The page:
OKOROIRE — A priest, author and scholar who tried to get Nicole Kidman to join him in Rome was
the main presenter at the annual Hamilton priests’ gathering early in July.
Fr Gerald O’Collins, SJ, is an Australian theologian who taught at the Gregorian University in Rome for 33 years.

Australian theologian Fr Gerald O’Collins, SJ, outside the Gregorian Institute in Rome.
Fr O’Collins told NZ Catholic that in 2006 he was made a Companion of the General Division of the Order of Australia (AC). He and Nicole Kidman were the only two Australians living overseas to be honoured that way that year.
“Nicole Kidman and myself, Australians living outside the country — so there were plenty of jokes in Rome: ‘With her beauty and your brains’!”
He tried to get her to come to Rome to receive the honour from the Australian ambassador there, Fr O’Collins said — and perhaps they could have an audience with the pope. “But she was getting married and had other things on her mind.”
Fr O’Collins’ field is systematic theology. He explained that that looks at the words that are useful to use.
“I sometimes think of theology as watching our language. With the business of theology, use words that are more correct in the presence of God, because you can’t use sloppy language.”
It’s a bit like work that goes on the lab, he said. You need quality control. The great guys are affecting the Church and the theology is more like people in the background checking that things are right.
“I think theology keeps the language of the Church honest, the way you should talk about things and think about things.
Pope Francis
“We used to call other Christians heretics and schismatics, then Vatican II shifted to separated brethren, then Pope Francis talks about fellow pilgrims — just much better language,” he said.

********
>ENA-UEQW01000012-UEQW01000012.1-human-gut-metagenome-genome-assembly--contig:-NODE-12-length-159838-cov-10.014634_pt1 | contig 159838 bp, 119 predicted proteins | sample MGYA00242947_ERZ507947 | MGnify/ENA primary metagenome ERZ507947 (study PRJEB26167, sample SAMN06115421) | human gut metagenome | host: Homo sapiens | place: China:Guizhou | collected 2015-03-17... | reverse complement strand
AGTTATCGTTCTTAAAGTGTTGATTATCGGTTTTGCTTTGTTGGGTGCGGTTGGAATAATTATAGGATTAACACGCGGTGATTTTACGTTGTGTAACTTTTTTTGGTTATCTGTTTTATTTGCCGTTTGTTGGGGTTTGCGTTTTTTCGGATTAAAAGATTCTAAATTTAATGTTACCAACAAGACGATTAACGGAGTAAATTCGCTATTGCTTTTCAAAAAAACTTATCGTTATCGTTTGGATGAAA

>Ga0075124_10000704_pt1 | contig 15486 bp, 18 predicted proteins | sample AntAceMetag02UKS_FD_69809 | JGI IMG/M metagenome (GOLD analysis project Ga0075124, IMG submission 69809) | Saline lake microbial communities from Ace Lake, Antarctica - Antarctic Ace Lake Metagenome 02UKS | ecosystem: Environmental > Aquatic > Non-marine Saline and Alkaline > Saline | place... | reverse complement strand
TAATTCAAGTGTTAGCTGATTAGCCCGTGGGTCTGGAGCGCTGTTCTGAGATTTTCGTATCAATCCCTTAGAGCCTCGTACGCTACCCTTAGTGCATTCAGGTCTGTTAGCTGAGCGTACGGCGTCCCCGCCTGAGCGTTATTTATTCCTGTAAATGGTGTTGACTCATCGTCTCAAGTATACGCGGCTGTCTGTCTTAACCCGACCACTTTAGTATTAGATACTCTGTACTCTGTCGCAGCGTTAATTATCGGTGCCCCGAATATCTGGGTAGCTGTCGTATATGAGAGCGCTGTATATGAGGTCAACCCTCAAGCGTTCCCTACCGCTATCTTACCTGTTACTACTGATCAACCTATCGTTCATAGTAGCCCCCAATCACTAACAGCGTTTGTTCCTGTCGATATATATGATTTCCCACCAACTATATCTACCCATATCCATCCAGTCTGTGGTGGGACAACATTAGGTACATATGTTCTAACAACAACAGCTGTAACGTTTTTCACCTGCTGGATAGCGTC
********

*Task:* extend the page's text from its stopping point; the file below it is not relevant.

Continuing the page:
Asked about his published statement that a key aspect of the role of the pope is to be chief witness of the Resurrection, he said he thinks Pope Francis is doing very well in that regard.
“I was always struck in Rome by what is happening on Easter Sunday,” he said. “You have got a big crowd in St Peter’s Square … and the pope would get up there and announce the Good News.”
He didn’t want to deny or question other things popes do, but that is the major thing, he said, to help Catholics and other Christians together in their faith, in the Risen Jesus. “And if they really believe in the Risen Jesus, then everything else follows.”
He was also glad to hear Pope Francis say that the Lord left us very few regulations, but he left us a few invitations that are fairly difficult. “Like inviting the halt, lame and blind.
“I think the basic thing about love is affirming and accepting the other. Being able to say I am glad you are there.”
A lot of people define love as doing things for others, but the more basic thing is love, and love being affirmation, being glad about and accepting of the other person, “and then you might be in a position to do something for them”.
“It’s founded on who they are. They are created on the image and likeness of God.”
Catholics and Christians
Fr O’Collins said that what he likes about Pope Francis is that he’s not banging a drum about Vatican II. “But he’s certainly inspired about it and taking it further. He’s not talking about separated brethren. He’s talking about fellow pilgrims.”
Vatican II has a lot to say about truth and kindness, said Fr O’Collins. And Pope Francis talks a lot about beauty.
Many people think that if they find beauty, the battle is won. But beauty is not simply a gorgeous face and body. It’s truth and goodness.
“Beauty is hardly mentioned at Vatican II. We like Australian theologian Fr Gerald O’Collins, SJ, outside the Gregorian Institute in Rome.
to spend time with beautiful people. If we find Jesus beautiful we will spend time with him.”
What Pope Francis is doing, not just in his homilies and addresses, is bringing out the essentials of faith.
“He’s trying to build people in their faith. He’s being a good bishop, in that sense. And he’s not boring, so he’s trying to bring out the faith in a way that’s enjoyable and attractive.”
He also keeps it real at the more personal level.
“In my own case I wrote a couple of times to John Paul II, and I have written a couple of times to Pope Francis, and in all four cases I got pretty quick answers to what I had written about.
“And over the years I have written four times to offices in the Roman Curia, and how many times do you think I had had an answer?” None.